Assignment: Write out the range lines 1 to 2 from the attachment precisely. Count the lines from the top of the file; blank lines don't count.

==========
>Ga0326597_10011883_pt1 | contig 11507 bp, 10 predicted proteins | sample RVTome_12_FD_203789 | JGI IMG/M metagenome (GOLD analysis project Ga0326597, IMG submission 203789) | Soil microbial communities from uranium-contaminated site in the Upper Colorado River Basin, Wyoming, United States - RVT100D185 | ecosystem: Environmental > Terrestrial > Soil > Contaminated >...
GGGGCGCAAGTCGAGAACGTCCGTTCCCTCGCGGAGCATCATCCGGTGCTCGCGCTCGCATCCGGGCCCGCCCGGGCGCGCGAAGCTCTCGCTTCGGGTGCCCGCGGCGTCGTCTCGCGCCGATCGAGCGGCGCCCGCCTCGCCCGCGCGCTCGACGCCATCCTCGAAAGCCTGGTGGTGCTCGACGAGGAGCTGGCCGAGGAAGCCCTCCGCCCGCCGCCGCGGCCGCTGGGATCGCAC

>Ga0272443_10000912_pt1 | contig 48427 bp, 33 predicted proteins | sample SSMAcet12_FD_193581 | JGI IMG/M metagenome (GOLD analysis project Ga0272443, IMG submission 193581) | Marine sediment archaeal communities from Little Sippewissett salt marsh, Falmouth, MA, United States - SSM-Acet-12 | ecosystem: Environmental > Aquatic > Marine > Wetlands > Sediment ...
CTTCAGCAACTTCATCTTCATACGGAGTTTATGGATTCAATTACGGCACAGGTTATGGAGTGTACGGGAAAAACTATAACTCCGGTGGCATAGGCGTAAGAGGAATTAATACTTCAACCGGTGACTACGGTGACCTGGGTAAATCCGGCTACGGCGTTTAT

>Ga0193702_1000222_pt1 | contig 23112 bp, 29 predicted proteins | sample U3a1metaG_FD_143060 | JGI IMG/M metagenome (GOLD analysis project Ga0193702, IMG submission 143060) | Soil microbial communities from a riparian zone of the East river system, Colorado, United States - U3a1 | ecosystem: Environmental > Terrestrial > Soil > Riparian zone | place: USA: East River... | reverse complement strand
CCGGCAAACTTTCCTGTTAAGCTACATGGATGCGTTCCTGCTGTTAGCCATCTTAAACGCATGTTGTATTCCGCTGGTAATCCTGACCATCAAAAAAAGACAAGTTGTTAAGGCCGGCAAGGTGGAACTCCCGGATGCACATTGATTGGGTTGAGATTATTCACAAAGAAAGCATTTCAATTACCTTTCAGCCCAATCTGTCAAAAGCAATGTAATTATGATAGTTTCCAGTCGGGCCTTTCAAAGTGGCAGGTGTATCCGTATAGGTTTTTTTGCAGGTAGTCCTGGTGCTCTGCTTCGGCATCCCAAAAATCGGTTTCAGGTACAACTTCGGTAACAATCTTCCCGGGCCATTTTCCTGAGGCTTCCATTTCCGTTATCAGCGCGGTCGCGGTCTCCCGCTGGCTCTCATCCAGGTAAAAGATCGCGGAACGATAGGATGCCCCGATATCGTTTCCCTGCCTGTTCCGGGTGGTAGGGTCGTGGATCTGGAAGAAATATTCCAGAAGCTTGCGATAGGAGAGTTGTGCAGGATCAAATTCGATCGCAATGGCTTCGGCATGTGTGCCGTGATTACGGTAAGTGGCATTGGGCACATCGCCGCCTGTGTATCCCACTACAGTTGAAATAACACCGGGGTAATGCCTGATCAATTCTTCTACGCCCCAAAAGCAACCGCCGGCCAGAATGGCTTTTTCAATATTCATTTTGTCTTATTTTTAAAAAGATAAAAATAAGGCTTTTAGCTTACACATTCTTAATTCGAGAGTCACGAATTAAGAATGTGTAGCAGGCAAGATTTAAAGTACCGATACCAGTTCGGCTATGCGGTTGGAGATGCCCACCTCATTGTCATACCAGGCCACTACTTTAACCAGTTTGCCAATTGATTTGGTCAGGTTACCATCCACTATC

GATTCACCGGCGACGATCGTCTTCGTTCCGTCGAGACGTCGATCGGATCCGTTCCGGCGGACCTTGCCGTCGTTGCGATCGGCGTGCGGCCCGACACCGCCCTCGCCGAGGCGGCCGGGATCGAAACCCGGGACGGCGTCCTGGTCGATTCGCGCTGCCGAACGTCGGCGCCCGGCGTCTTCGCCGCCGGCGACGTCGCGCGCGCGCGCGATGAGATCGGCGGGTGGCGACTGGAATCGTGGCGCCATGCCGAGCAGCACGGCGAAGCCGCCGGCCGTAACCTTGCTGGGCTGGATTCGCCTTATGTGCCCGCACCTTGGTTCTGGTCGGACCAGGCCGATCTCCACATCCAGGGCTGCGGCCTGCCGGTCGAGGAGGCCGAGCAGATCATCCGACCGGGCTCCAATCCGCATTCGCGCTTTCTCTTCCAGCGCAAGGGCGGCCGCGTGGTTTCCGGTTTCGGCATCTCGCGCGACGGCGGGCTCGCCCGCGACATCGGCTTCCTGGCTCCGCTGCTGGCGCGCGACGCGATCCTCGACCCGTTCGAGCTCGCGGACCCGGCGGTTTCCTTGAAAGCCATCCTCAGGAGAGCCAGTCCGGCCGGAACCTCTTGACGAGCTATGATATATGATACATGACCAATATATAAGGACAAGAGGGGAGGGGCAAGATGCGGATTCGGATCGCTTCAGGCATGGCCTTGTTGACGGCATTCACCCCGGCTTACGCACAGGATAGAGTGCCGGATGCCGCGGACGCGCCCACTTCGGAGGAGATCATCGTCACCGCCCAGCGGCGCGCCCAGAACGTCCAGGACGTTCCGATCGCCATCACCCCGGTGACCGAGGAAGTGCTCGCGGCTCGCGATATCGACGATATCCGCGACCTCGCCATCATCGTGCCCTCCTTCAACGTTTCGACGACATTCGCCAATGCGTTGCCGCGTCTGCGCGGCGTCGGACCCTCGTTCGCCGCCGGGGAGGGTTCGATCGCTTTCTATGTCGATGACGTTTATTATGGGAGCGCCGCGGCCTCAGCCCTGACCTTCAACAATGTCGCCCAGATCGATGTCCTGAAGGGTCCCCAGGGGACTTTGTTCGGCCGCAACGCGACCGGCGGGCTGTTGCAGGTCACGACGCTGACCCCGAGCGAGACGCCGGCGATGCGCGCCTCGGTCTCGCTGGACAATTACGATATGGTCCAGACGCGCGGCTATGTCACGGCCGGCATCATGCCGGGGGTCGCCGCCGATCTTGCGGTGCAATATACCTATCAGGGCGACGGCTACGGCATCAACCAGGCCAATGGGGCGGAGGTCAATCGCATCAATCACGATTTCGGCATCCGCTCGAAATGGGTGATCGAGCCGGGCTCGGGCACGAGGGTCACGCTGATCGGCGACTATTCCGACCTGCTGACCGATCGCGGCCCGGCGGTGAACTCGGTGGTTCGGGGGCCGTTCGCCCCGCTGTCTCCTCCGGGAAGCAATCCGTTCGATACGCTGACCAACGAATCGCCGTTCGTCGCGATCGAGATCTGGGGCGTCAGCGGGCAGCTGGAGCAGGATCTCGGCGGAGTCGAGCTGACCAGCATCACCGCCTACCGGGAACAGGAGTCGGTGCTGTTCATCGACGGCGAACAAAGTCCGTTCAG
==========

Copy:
>Ga0326597_10011883_pt1 | contig 11507 bp, 10 predicted proteins | sample RVTome_12_FD_203789 | JGI IMG/M metagenome (GOLD analysis project Ga0326597, IMG submission 203789) | Soil microbial communities from uranium-contaminated site in the Upper Colorado River Basin, Wyoming, United States - RVT100D185 | ecosystem: Environmental > Terrestrial > Soil > Contaminated >...
GGGGCGCAAGTCGAGAACGTCCGTTCCCTCGCGGAGCATCATCCGGTGCTCGCGCTCGCATCCGGGCCCGCCCGGGCGCGCGAAGCTCTCGCTTCGGGTGCCCGCGGCGTCGTCTCGCGCCGATCGAGCGGCGCCCGCCTCGCCCGCGCGCTCGACGCCATCCTCGAAAGCCTGGTGGTGCTCGACGAGGAGCTGGCCGAGGAAGCCCTCCGCCCGCCGCCGCGGCCGCTGGGATCGCAC